June 26, 2013

Quarry plan cuts close to Crewson’s Corners

As published in The Erin Advocate

The project may be called Hidden Quarry, because of the trees that would surround it, but opponents say the impact of the pit operations will be anything but hidden in the coming decades.

The site owned by James Dick Construction Limited (JDCL) is on Highway 7, at the Sixth Line of Guelph-Eramosa Township. It is 1 km east of Rockwood and 2 km from the hamlet of Crewson’s Corners, at the western tip of the Town of Erin.

Stephanie De Grandis, whose farm is next to the proposed quarry,
believes the project can be defeated on scientific grounds.
JDCL has applied for a licence to excavate 30 metres below the water table. Instead of keeping water out of the pit, which was one of the challenges in their unsuccessful proposal for the Rockfort Quarry on Winston Churchill Boulevard, they would allow water to fill to its natural level. They would conduct underwater blasting and remove up to 700,000 tonnes of limestone per year from the 100 acre property.

The Concerned Residents Coalition (CRC) has been formed to fight the application, and they had about 250 people out to their second public meeting, held in Acton last week.

Linda Sword, who helped launch CRC, said possible impacts on Crewson’s Corners residents include noise, dust, vibration from the blasting (expected 15-30 times per year) and additional truck traffic on Hwy. 7, which could bring 26 additional trucks per hour through downtown Acton.

Crewson’s Corners includes Erin Township’s first stone house (1833) and stone barn (1847), designated as having cultural and architectural significance. Originally built by stonemason Morgan Crewson, at a time when most Erin residents lived in unhewn log shanties, they have been restored as part of an estate housing development.

Halton Region has a long-term plan to build a truck bypass to the north of Acton. Near Crewson’s Corners, eastbound trucks on Hwy. 7 could be directed onto the Erin-Halton Hills Townline, then back down the Fourth Line to rejoin Hwy. 7 on the other side of Acton, where they could proceed to Trafalgar Road.

CRC has a campaign to raise funds and provide lawn signs, and plans to continue canvassing door-to-door in September. CRC and others have raised numerous concerns with the Ministry of Natural Resources (MNR) and the Township. Dozens of letters were sent to MNR by the April 15 deadline, including objections from the municipalities of Milton, Halton Hills and Halton Region.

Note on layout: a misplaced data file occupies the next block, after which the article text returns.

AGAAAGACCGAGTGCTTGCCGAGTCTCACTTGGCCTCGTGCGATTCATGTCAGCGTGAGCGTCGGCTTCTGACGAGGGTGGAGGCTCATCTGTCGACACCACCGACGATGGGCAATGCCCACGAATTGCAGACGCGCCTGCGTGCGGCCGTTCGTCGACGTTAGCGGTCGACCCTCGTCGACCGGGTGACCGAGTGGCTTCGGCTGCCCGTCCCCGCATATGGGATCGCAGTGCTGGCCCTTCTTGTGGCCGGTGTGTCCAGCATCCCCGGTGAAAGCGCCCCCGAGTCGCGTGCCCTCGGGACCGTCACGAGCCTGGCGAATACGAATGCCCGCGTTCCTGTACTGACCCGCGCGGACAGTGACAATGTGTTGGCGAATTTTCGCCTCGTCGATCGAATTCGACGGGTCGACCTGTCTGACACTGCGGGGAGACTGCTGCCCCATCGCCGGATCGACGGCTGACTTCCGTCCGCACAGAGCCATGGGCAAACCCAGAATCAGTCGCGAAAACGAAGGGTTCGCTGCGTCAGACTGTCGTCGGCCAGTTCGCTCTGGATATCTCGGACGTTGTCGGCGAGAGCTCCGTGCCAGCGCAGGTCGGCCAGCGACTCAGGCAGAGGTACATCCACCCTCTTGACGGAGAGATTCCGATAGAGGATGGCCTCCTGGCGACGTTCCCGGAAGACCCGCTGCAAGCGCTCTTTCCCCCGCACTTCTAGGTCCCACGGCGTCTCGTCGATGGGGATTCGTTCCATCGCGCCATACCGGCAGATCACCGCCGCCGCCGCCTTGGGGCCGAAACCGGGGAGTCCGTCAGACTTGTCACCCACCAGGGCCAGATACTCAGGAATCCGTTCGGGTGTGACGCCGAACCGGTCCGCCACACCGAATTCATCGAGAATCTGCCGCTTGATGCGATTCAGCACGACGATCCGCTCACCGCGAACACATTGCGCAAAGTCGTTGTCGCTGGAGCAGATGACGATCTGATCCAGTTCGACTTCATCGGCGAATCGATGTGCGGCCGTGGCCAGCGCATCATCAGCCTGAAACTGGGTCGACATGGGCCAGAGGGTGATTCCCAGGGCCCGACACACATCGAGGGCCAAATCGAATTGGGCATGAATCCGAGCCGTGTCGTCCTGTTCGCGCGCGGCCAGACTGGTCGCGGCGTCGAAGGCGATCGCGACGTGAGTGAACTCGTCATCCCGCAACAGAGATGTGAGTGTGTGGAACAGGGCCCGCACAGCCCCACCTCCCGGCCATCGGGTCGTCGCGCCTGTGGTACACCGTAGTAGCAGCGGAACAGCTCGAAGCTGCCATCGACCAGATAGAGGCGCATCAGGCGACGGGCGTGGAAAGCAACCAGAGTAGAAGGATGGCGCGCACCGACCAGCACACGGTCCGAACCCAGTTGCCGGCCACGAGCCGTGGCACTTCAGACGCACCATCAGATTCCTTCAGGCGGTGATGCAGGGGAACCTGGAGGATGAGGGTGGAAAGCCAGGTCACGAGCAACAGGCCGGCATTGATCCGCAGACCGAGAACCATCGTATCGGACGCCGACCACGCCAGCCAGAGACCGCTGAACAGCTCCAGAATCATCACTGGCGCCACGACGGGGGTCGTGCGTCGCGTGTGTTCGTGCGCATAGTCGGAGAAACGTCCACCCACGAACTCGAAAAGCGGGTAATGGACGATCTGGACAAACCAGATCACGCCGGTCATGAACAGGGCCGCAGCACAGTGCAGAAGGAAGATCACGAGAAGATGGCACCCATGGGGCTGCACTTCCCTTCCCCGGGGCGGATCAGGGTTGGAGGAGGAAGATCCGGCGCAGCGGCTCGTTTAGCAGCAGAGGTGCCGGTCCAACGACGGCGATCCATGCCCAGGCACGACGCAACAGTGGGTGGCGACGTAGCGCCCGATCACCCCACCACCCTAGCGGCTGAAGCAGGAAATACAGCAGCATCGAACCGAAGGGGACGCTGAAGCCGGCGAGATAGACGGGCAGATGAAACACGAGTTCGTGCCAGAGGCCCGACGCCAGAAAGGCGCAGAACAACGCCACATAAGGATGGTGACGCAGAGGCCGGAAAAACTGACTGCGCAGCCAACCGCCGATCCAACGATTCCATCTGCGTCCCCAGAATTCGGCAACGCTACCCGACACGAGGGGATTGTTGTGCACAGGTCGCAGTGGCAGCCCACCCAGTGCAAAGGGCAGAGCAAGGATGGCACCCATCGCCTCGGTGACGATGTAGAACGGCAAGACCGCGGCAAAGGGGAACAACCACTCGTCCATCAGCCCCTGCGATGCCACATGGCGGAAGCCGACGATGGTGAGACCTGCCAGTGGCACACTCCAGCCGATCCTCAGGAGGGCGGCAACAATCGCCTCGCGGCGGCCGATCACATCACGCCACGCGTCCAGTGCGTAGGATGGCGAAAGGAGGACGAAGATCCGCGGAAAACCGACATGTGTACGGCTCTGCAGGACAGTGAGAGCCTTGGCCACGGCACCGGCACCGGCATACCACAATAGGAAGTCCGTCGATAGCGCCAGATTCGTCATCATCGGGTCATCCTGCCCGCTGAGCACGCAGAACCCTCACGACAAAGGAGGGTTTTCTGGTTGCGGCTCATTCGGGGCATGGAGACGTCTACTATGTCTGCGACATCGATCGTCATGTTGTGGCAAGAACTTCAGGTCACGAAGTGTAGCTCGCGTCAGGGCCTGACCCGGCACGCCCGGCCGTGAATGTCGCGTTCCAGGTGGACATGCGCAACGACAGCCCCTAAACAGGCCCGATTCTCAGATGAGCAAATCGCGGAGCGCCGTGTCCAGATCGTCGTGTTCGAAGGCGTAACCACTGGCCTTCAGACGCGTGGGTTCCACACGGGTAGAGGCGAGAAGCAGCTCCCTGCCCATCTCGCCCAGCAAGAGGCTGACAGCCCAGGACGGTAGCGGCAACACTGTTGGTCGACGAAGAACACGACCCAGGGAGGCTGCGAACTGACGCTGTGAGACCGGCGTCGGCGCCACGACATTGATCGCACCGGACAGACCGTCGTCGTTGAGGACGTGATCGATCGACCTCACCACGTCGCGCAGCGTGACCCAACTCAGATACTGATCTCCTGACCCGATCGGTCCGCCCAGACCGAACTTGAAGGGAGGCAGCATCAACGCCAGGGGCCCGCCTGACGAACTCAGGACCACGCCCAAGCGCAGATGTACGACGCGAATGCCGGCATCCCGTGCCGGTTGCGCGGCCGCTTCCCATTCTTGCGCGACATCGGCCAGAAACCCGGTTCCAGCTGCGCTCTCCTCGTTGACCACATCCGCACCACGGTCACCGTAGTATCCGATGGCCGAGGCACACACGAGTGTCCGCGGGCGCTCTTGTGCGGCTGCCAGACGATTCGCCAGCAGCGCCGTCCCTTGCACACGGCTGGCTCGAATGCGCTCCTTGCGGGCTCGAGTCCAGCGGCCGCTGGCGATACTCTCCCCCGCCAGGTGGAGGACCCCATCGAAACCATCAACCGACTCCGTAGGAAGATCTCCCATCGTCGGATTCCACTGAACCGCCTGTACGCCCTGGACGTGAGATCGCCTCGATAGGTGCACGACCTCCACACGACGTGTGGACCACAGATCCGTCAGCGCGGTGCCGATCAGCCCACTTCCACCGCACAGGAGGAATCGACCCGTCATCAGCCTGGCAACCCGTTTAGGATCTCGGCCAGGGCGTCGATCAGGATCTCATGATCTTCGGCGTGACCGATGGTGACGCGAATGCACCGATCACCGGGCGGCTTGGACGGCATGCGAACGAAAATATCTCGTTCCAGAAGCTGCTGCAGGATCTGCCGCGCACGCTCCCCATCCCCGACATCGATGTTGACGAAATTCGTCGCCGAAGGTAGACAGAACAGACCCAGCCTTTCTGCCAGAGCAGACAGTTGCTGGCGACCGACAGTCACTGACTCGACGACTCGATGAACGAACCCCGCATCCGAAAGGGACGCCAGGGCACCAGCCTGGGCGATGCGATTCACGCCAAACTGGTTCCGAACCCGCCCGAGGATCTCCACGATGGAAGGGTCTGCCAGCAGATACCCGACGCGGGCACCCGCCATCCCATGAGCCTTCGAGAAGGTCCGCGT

JDCL Vice-President Greg Sweetnam says that the site is ideal for a quarry, that it has long been identified for aggregate extraction in the county’s Official Plan and that they have kept neighbours informed of their plans. He noted that anyone who did not get comments in to the MNR can still have input during the rezoning process.

CRC hopes to persuade Guelph-Eramosa councilors to reject JDCL’s request to rezone the land from Agricultural to Extractive Industrial, a move that could trigger an Ontario Municipal Board (OMB) fight.

“You need at least one strong OMB-defendable reason to say No,” said guest speaker  Tony Dowling, Vice-President of Gravel Watch, an Ontario group that monitors the industry. “You are going to need money. It’s like David versus Goliath – do you have enough stones to slay the giant?”

Dowling pointed out that NIMBY not only stands for “Not In My Back Yard”, but also “Next It Might Be You”. He said things have changed in recent years, with several pit proposals being turned down.

CRC expects to need $350,000 in the coming years, since they may need to hire experts for further studies and lawyers.

JDCL has submitted several studies in support of its application, covering issues ranging from hydrogeology to dust and noise. They will respond to objection letters, and may do further studies or make changes to improve its application. CRC is scrutinizing the Township’s Peer Reviews of JDCL studies and is pushing for additional studies on the cultural heritage and visual impacts.

They say blasting will be felt by 315 homes within a 2.7 km radius, with risk of foundation and window damage. They have a study that shows homes within 1 km of a quarry are at risk of losing 20-30% of their market value.

Stephanie De Grandis, a microbiologist and business person who has a farm near the site, is leading CRC’s scientific attack. She is skeptical of JDCL’s assurances that her ponds will not be affected.

“How can it not affect the water?” she said. The site is near Blue Springs Creek, and there are Provincially Significant Wetlands adjacent. She said JDCL’s plan to protect them is not appropriate.
De Grandis said underwater blasting is not common in the industry, and that it will increase the vibrations by 30%.

“It will be like feeling an earthquake,” she said. “We think we’ll defeat it on the science.”

Like the Rockfort Quarry, this site is on the Paris Moraine. CRC is concerned not only about contamination of water near the surface, but that blasting may damage the rock barrier that protects the deeper aquifers, putting springs and household wells at risk. They want well water monitoring to start now, to set a baseline for its quality.

 “The earth we walk on is the epidermis, and what’s underneath is the life blood of the earth,” said meeting co-host Harry Wilson. “If we mess with that, we are in trouble.”

More information on the JDCL studies and a link to an on-line petition opposing the quarry, are available at www.hiddenquarry.ca. They are also on Twitter with the #crcrockwood hashtag, and on Facebook: STOP the Hidden Quarry.